Energy Stability in the Digital (Transformation) Age
If the Digital Age – also known as the Information Age or Computer Age – is thought to have begun in the 1960s, then the current move to an all-digital society can only be described as the Digital Transformation Age.
And nowhere is that shift more apparent than in the energy sector. Digital advances in data management and analysis are radically reshaping the way that power providers generate, distribute and market renewable energy – and, more importantly, how they are able to solve everyday demand challenges.
Clearly, the world’s electric grids are becoming smarter out of necessity. The ability for both traditional and renewable energy providers like CSDR International to ensure power supply, reliability and total-system integrity lies in the increasing digitalization of data and data monitoring.
According to Bloomberg New Energy Finance, the “Internet of Things” – web-linked sensors and devices connecting everything to everyone – will top 50 billion by 2020. In addition to making consumers and their cars, homes and workspaces smarter than ever, this unprecedented interconnectedness has energy providers excited, especially those specializing in solar and other renewables.
Meeting energy supply, even in the old-school fossil fuel days, has always been a tricky business. To navigate the risks, power companies have been relying on digital technology to manage the grid since the 1970s. What has changed lately is the sheer volume of information available due to the seamless integration of sensors and 24/7 data collection in every facet of life. For energy providers, this means the ability to rebalance the grid at literally a moment’s notice to meet surges in demand and avert a crisis.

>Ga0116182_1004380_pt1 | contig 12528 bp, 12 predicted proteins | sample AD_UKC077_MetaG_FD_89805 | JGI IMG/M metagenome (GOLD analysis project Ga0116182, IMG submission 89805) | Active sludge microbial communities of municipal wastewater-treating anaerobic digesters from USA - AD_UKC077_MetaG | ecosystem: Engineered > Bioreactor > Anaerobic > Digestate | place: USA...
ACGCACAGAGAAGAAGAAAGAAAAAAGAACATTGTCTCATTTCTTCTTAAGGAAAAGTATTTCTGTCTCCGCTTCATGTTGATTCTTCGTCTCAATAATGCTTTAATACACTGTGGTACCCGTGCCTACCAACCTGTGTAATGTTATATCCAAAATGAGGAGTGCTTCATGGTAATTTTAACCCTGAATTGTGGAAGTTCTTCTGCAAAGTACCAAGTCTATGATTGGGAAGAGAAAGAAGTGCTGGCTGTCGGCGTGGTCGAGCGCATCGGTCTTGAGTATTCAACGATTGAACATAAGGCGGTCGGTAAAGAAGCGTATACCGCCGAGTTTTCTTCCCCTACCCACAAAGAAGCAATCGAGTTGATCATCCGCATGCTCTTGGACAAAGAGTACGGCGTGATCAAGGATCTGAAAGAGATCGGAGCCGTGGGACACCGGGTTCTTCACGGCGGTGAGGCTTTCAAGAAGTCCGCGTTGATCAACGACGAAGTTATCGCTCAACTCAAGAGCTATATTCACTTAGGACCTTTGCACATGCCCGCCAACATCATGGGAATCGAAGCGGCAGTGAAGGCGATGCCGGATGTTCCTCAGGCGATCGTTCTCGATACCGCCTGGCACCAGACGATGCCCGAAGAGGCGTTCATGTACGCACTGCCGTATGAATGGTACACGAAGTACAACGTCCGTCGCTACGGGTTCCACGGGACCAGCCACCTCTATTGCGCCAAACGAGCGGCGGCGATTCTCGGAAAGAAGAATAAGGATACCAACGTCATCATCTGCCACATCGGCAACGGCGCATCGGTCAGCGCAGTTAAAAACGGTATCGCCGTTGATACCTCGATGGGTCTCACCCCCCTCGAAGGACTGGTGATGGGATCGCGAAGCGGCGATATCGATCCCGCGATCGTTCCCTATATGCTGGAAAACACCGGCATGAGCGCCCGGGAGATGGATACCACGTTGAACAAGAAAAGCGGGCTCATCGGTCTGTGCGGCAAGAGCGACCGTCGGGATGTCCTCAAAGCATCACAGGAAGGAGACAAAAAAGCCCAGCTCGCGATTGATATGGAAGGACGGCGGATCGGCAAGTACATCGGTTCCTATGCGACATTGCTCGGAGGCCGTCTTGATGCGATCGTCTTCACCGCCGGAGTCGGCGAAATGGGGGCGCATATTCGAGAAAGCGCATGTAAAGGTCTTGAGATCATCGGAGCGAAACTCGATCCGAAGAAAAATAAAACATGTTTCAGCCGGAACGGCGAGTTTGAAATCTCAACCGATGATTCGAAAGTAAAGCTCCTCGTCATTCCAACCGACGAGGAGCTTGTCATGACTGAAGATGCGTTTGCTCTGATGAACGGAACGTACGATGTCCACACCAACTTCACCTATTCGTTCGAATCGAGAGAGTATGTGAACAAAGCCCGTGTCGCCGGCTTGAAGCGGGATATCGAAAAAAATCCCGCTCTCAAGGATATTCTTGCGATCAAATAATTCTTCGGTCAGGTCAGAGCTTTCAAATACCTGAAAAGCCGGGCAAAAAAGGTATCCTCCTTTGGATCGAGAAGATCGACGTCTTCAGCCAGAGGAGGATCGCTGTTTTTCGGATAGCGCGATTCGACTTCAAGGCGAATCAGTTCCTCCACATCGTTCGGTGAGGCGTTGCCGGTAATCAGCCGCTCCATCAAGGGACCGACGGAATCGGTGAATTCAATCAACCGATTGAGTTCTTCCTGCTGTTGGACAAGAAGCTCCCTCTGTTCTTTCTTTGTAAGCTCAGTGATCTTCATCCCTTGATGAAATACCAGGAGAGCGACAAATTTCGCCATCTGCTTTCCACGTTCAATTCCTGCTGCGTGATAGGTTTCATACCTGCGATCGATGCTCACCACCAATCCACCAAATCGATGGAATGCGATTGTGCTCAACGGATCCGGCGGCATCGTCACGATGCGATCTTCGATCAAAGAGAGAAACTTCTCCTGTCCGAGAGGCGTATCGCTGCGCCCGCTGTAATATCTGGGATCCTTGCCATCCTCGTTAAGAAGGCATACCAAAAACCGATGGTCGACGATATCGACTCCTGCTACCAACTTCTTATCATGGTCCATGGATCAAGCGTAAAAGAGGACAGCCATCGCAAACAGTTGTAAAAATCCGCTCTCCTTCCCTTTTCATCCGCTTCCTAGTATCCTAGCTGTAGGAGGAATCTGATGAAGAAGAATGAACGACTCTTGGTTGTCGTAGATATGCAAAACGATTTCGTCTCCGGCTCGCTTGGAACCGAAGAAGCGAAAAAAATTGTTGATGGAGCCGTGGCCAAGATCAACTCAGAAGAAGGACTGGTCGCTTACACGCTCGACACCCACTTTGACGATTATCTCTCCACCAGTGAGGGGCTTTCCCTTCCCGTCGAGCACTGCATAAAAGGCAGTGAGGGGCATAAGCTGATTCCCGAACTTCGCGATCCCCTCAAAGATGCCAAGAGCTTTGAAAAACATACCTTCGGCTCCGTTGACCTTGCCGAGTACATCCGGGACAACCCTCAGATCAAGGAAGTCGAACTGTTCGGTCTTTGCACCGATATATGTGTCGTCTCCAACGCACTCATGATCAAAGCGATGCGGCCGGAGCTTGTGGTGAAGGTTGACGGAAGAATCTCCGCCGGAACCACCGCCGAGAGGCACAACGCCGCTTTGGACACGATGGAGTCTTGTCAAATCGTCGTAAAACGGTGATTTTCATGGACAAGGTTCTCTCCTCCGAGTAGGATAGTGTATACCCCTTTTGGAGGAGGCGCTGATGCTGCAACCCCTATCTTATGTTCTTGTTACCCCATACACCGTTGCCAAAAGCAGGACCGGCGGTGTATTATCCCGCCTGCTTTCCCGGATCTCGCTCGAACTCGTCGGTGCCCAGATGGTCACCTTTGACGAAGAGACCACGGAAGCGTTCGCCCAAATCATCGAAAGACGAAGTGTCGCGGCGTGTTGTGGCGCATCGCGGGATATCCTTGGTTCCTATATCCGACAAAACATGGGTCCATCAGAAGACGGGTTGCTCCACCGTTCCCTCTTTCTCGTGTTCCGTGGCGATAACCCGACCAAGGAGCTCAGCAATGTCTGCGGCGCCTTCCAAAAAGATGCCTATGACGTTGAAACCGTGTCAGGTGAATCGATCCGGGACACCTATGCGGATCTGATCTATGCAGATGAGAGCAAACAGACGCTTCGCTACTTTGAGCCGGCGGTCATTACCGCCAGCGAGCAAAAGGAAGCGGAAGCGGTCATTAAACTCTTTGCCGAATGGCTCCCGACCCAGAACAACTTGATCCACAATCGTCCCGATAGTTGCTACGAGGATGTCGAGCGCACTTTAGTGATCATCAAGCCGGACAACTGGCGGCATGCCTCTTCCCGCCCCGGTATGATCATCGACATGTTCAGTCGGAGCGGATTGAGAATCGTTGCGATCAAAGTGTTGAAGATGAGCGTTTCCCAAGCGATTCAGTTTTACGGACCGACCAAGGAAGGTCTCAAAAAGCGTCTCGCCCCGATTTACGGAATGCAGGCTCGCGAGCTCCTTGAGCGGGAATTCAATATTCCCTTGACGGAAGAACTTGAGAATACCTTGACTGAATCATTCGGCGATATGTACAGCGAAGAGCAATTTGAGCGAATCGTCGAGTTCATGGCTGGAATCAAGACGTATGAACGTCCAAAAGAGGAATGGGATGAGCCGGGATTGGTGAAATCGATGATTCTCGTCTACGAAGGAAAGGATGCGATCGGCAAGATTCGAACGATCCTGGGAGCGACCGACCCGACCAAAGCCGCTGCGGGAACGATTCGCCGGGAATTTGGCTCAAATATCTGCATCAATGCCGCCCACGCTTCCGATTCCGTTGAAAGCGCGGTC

The potential scenarios are endless. Planners trying to juggle heavy-load summer days with forecasts of supply-disrupting weather can now rely on real-time data to instantly source power from different geographic areas to maintain system integrity. Add to this the growth of solar and other renewables, and the very real possibility of energy providers digitally conversing with utility companies – and even with the appliances themselves – to shift usage behavior during crucial periods, and we can eliminate the chances for grid failure entirely.
For all the upsides of our rapidly-growing digital world, none is more crucial to long-term energy stability than the fact that it makes all power – especially solar and other renewables – more reliable than ever.
And that’s a win-win for us all.